Jeremy Leggett makes the point you can have a sensible discussion with senior oil industry people about global warming (as long as they do not work for Exxon-Mobil!) but not with anyone in the coal industry.  Presumably Peak Oil Chevron is reasonable, Exxon and BP are not.

Not so. Mining companies in Australia are compelled to save the topsoil and regenerate the vegetation to a standard equivalent to before the mining, and that doesn't slow down mining any. Alcoa of Australia is especially good at this, I have personally seen the acres of seedling nurseries they have in order to replant areas after mining (after returning the topsoil of course).
Yeah, unless they (mining companies) operate in PNG. Remember Ok Tedi? Or the cyanide spills in Romania and PNG.

Alcoa probably does better than most. But even so, how long does it take for the replanted area to return to a near natural state? Do you really think they are replacing the diversity stripped away with a few acres of seedlings?  I wonder if trees naturally grow in straight lines? Lets not forget that Alcoa recieves cheap electricity from the Gov of Victoria, brown coal generated of course, and from the top of my head consumes ~20% (28% according to here) and (18-25% according to The Age ) of the power in that state.

I don't doubt mining companies do some pretty wrong things when they can get away with it. What I am saying is that they CAN also act responsbility when the right environment is created to encourage them to act that way - and that acting that way will not stop new mines as was suggested earlier.

And by the way, Alcoa in Australia do far more than plant a few saplings in rows, they actually have a goal to eventually achieve the full biodiversity that was there previously. I've been to some of these rehabilitated areas 20 years on and its very hard to tell from natural (young) forest.

Efforts to improve plant richness in rehabilitated mines commenced in the mid 1970's, when the first studies were made of the seed content of forest soils. Practices to preserve seed viability in the soil and to separate the seed-rich topsoil from the remaining overburden were soon developed. In the late 80's we started to regularly monitor botanical richness in rehabilitated mine areas. In 1990 we recorded in our newly rehabilitated areas 65% of the number of plant species compared with adjacent native forest - and this was using best practice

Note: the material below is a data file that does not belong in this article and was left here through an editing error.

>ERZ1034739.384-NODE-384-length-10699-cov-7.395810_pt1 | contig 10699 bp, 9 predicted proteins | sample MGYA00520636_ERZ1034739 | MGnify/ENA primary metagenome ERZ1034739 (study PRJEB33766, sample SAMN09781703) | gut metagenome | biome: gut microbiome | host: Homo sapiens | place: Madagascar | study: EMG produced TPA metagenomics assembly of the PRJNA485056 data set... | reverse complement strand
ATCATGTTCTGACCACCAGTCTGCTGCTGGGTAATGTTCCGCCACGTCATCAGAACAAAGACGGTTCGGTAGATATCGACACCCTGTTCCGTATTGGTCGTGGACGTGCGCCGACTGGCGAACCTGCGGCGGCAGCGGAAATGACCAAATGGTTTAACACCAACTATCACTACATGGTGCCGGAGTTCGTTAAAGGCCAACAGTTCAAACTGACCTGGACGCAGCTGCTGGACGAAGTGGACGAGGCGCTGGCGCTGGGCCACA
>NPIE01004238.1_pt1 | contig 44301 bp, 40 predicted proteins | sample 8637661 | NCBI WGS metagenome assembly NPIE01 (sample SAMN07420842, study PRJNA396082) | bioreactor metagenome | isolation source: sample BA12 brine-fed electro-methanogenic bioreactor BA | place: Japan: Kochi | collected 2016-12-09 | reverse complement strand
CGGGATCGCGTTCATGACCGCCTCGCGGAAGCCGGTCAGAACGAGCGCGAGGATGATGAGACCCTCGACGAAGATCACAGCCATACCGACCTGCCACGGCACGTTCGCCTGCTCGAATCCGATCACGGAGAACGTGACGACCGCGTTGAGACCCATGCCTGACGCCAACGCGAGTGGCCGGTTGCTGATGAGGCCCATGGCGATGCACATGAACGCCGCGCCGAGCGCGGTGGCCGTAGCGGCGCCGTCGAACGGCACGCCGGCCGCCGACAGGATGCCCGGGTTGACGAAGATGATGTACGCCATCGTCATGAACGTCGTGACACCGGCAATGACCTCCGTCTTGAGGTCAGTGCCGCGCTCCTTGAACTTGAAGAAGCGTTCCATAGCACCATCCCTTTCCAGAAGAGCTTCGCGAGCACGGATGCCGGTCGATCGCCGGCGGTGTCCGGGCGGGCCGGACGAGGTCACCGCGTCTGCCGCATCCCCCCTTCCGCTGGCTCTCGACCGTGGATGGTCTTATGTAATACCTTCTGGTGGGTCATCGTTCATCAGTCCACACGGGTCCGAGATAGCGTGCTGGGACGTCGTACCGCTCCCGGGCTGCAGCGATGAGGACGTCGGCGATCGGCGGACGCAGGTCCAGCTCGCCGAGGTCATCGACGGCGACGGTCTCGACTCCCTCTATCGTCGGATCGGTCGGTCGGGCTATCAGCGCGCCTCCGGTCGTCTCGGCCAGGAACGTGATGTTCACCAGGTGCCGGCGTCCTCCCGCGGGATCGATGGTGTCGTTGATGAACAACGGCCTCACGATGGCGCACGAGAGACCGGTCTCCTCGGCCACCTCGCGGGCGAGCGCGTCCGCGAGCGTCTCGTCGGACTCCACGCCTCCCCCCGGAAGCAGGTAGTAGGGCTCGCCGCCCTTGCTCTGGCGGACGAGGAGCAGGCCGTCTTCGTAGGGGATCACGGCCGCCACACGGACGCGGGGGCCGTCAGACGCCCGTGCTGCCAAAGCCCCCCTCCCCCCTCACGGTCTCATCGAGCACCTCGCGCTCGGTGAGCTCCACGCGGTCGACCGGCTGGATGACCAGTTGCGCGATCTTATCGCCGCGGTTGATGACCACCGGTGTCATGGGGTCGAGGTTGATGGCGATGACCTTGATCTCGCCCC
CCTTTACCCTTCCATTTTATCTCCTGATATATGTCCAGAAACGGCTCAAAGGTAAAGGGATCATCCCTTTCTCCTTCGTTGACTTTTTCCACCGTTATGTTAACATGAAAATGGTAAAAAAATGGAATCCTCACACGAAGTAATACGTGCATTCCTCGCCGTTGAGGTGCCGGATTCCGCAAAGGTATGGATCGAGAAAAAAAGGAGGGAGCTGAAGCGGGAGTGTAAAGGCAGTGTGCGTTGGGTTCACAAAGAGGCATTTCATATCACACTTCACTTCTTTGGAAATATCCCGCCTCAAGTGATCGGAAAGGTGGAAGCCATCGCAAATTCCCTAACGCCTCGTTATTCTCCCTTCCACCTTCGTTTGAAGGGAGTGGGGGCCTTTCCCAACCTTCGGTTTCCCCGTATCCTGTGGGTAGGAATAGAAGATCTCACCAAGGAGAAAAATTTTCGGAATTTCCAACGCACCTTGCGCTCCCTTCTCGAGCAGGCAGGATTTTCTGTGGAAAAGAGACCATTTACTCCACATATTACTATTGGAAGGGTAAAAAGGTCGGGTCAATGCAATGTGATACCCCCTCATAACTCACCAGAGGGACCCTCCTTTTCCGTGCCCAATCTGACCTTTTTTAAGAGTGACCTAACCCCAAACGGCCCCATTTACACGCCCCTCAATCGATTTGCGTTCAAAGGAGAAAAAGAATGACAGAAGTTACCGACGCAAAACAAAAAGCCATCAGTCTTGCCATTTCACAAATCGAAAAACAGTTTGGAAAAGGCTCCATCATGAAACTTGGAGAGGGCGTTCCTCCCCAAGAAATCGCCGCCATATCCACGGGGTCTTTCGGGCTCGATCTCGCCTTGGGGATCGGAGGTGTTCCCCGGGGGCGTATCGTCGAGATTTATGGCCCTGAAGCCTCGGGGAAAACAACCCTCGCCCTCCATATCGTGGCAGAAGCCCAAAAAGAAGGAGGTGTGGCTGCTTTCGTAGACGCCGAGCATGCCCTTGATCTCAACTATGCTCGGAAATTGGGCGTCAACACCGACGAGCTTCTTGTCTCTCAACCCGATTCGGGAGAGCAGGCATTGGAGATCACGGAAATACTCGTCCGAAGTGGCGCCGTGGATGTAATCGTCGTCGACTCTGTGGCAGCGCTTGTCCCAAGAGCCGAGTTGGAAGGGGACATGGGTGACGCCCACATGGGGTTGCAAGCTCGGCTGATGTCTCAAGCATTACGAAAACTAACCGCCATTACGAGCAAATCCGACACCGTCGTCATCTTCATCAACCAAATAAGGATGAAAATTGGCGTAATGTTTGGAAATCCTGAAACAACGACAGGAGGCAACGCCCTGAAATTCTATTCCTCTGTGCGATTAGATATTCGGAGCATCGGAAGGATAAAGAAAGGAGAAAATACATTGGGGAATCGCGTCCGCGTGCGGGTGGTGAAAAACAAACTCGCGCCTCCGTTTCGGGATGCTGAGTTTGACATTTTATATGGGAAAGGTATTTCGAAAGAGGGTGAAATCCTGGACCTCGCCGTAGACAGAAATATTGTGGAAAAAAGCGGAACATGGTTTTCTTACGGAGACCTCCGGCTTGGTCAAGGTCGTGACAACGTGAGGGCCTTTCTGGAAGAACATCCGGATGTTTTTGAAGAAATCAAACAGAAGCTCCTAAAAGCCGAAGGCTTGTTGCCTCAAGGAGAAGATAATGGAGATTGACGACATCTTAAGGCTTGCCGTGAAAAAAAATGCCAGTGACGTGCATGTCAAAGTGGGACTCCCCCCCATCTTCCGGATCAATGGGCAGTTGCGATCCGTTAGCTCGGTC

rehabilitation methods of the time.

Since then, we have undertaken a ten year research and development program to further improve rehabilitation practices. An important part of our strategy was setting clear and measurable objectives that all levels in the company actively endorsed. The program started with 5 year improvement milestones. Our first milestone was to
achieve 80% of forest species richness... [snip]...
We have steadily increased botanical richness in our rehabilitated mines and in 2000, at our two operating
mines at Huntly and Willowdale, we achieved an average of 100.7% for all the rehabilitated areas.

This took major effort and required the research partnerships with the botanical departments at local universities, which would obviously not be possible in many parts of the world.

as I said Alcoa may do better than most, and I'm glad to hear that the replanting strategies appear to be guided by ecological knowledge... my snide remark about trees in rows may have been unjustified (in this case)... but I have seen examples of this kind of thinking.

I agree that mining companies can do good work, but as you said in your first post... some compulsion is neccessary... and some will from government.

There remains the question of the brown coal... do you know if ALCOA (for eg) plants extra area to moderate/account for the carbon emmissions?  And I do know that, Alcoa has also done some work into application of one of the waste streams as an adsorbing material for phosphorus (orthophosphate)... to prevent blue green algal blooms.